This is a bright and colorful chocolate shoppe with a great variety to choose from. Solid chocolate eiffel towers, chocolate-covered almonds, individual chocolates, macarons, and many novelty sweets. Because of this, I was looking for something unique, and I found it — a candied orange slice dipped in dark chocolate. My husband chose an individually wrapped piece of milk chocolate.
I didn’t make it farther than the next corner before devouring the orange slice, which was heavenly. Even after sampling at two more stores, this turned out to be my favorite of the day. At Chocolat de Neuville, I was the most comfortable. This was more like a candy store in the United States would be–walk inside, pick up what you want and take it to the cashier. Fun and easy. You can even go to their website and design your own message in chocolate squares to purchase and send to someone special!
When you leave Chocolat de Neuville, continue a little farther along rue de Buci and turn left at rue de Seine; continue until you reach rue Jacob and turn left. Continue until you reach rue Bonaparte. Here you will find…
Ladurée, 21 rue Bonaparte
Yes! This is the Ladurée that is famous for inventing the double-sided macaron. It began as a bakery in 1862 on rue Royale, but this location on rue Bonaparte was not opened till 2002. While macarons are their claim to fame, they also have a tea salon, pastry shop, a restaurant, and a chocolatier at this location. The line was lengthy, but we agreed it was worth the wait to purchase a rose and a raspberry macaron, along with some rose-flavored mini meringues. I know. It’s not chocolate. But you know…we kind of had to do the macaron thing at Ladurée. Do you know they sell 15,000 macarons every day! Ladurée has also designed a make-up line based on the colors of their macarons.
From Ladurée, go right along rue Jacob and turn left at rue des Saints-Pères.
Debauve & Gallais, 30 rue des Saints-Pères
This is Paris’s oldest chocolate shop, operating in the same place since 1818. In fact, they got their start when Sulpice Debauve, the royal family chemist, introduced a chocolate “coin” to Queen Marie Antoinette in order to ease her distaste for taking medicines. She was so delighted with them that Monsieur Debauve was commissioned to create an entire collection called the Pistoles de Marie Antoinette.
When you enter Debauve & Gallais, notice the beautiful woodwork and displays. There’s an old-world feeling to this store. It feels rich and sumptuous, and that’s how the chocolate tastes, too. We purchased a modern art-styled white chocolate millefeuille and savored it.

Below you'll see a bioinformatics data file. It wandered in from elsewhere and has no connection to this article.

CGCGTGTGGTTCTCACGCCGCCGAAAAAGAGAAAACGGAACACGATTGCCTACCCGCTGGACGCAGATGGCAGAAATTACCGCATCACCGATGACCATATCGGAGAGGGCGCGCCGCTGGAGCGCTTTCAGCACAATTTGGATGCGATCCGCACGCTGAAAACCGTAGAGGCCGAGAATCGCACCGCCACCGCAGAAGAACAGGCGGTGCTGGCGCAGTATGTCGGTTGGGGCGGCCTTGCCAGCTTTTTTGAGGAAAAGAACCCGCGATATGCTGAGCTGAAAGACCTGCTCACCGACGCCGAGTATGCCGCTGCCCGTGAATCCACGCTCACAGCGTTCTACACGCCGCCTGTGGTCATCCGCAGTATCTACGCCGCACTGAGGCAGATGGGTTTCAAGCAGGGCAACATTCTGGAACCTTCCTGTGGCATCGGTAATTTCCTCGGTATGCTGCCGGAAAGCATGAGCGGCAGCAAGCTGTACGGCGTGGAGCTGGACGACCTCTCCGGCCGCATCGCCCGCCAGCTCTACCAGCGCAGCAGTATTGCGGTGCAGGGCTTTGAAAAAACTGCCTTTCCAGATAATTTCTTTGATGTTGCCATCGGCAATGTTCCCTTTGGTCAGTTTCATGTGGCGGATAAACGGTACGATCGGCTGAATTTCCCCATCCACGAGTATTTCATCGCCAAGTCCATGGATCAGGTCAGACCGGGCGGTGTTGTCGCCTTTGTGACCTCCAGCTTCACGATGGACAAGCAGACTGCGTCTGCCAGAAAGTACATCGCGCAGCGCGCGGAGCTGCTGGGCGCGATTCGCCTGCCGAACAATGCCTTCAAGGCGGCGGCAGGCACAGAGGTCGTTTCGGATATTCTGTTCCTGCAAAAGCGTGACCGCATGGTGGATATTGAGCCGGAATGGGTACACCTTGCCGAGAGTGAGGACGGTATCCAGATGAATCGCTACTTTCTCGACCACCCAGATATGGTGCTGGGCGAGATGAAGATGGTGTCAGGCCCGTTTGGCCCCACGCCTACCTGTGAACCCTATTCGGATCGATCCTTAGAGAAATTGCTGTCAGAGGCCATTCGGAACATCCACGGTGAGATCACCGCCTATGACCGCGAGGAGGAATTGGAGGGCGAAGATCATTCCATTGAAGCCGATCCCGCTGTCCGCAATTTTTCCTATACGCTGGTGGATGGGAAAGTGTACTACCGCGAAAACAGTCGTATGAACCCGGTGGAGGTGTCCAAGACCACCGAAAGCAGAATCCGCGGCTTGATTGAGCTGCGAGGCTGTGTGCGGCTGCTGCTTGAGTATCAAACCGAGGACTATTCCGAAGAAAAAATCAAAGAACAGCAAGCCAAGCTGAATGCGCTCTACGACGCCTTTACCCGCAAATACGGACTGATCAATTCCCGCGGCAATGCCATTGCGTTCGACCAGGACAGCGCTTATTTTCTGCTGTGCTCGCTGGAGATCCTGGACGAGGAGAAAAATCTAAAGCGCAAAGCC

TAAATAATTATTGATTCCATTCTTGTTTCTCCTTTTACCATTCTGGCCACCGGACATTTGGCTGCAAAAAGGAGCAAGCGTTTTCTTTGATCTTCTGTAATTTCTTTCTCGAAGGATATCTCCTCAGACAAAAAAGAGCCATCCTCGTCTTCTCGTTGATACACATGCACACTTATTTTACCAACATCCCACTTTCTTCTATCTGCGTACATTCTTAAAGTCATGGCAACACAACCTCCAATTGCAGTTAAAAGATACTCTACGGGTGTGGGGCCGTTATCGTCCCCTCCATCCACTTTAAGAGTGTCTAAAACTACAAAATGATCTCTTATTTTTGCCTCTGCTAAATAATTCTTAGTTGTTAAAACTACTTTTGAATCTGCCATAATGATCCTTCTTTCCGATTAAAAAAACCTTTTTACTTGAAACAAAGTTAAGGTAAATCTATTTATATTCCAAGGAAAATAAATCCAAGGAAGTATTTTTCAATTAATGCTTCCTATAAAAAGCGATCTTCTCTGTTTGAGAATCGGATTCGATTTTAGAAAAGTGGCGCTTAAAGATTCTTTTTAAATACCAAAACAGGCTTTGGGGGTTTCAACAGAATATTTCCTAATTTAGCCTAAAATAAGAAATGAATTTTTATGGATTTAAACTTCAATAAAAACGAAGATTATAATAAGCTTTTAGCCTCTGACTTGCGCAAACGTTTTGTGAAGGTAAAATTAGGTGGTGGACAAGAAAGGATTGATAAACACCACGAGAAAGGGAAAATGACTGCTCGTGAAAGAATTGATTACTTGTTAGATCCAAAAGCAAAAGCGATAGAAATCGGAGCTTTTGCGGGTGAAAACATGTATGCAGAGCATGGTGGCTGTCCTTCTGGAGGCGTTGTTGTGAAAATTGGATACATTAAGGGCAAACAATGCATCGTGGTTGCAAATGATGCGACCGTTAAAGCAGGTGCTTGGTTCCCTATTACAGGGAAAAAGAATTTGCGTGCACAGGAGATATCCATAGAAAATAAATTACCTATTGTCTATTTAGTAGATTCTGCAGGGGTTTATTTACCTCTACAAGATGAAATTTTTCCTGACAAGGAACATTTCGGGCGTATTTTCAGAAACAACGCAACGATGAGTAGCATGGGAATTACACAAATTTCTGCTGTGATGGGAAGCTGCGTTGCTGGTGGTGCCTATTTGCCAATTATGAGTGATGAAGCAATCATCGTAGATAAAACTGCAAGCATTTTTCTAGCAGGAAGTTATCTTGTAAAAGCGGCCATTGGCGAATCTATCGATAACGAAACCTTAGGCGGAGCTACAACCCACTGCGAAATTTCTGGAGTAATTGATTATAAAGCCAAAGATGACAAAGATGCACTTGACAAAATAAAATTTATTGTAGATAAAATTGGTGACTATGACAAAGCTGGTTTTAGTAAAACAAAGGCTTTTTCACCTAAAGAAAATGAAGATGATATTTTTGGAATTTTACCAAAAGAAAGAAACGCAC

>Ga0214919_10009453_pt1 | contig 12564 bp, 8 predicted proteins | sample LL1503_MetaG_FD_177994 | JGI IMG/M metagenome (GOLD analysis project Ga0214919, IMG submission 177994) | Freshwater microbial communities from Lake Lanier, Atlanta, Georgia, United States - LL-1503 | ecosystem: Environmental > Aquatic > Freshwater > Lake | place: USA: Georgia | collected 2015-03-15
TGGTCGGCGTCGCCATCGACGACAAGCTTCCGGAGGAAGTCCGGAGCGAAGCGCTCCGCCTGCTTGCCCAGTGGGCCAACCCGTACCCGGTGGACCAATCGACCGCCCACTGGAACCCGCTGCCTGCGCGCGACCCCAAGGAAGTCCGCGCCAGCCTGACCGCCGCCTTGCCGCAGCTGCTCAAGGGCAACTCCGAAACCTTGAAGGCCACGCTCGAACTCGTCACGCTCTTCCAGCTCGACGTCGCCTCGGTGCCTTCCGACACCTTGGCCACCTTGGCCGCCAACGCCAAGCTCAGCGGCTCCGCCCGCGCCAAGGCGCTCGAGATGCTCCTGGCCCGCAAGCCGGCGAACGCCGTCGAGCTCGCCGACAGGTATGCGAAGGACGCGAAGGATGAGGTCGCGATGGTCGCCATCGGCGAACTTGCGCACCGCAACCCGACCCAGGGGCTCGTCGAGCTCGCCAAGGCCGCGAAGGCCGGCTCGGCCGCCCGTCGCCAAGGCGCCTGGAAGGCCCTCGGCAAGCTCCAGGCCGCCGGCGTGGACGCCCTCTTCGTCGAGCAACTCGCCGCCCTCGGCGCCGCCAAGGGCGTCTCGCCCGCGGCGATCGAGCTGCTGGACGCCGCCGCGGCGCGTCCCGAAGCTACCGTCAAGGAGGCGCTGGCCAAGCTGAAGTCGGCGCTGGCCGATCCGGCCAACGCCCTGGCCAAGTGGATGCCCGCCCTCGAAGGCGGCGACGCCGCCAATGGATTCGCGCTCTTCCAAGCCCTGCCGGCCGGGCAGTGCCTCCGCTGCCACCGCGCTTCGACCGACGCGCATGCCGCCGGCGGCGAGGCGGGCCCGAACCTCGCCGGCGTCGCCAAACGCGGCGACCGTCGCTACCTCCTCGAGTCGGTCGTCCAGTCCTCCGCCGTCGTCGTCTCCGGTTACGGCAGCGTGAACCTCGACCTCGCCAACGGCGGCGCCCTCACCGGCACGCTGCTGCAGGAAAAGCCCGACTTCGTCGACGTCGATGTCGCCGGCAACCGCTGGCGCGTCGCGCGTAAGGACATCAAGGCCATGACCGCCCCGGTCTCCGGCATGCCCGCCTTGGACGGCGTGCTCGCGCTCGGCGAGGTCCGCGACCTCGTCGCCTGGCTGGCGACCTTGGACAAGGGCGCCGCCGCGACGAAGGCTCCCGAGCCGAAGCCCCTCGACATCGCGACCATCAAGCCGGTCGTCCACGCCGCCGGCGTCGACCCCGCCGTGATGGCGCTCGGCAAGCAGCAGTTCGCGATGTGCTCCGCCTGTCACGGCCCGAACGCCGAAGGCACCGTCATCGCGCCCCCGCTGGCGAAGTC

You might enjoy exploring the Debauve & Gallais website long enough to listen to the traditional French music and see their slideshow of beautifully crafted chocolate!
I’ve included a map of our Chocolate Walk route, in case that helps. This chocolate walk is only minutes away from the center of Paris, easy to get to from Ile de la Cite by walking. The closest metro stop is Saint-Sulpice. While it is only 1.3 km in length (about 1 mile), the time it takes you to complete the walk is entirely up to you and how much sampling you do!
- A macaron is not the same as a macaroon. A macaron is a meringue-based confection of two cookies sandwiching a cream filling. A macaroon is made with coconut and is not French at all.
- While my friend gave me this walk outline, I found the original at Chocoparis.com, where you can find other chocolate walks in Paris as well as the history of chocolate, chocolate terms, and chocolate recipes!
- While the Saint-Germain de Pres (6th Arrondissement) has the highest concentration of chocolatiers, there are still plenty of excellent chocolatiers throughout Paris.
- Although not part of this chocolate walk, I would be amiss if I didn’t tell you about the best hot chocolate (sipping chocolate) in Paris! It’s at Angelina, near the Jardin des Tuileries, at 226 rue de Rivoli. This is an elegant tea room over 110 years old. Come for the hot chocolate and the ambience! It is only €9 for a pot of hot chocolate that will serve two people with some left over. It comes with a bowl of fresh whipped cream to add to your chocolate, and it is nothing short of incredible! I’ve found a recipe for sipping chocolate so if you’re not headed to Paris any time soon, try this!
If you’re interested in all Parisien foods, you’ll have to check out Paris by Mouth: Best Food Festivals in Paris, by World in Paris.
And if you want to know where you can visit a Paris-trained chocolatier and factory near San Diego, read Chuao and the Chocolate Factory.
Please enjoy your walk of chocolate in Paris, and share with me and my readers any new tips you have in the comments below: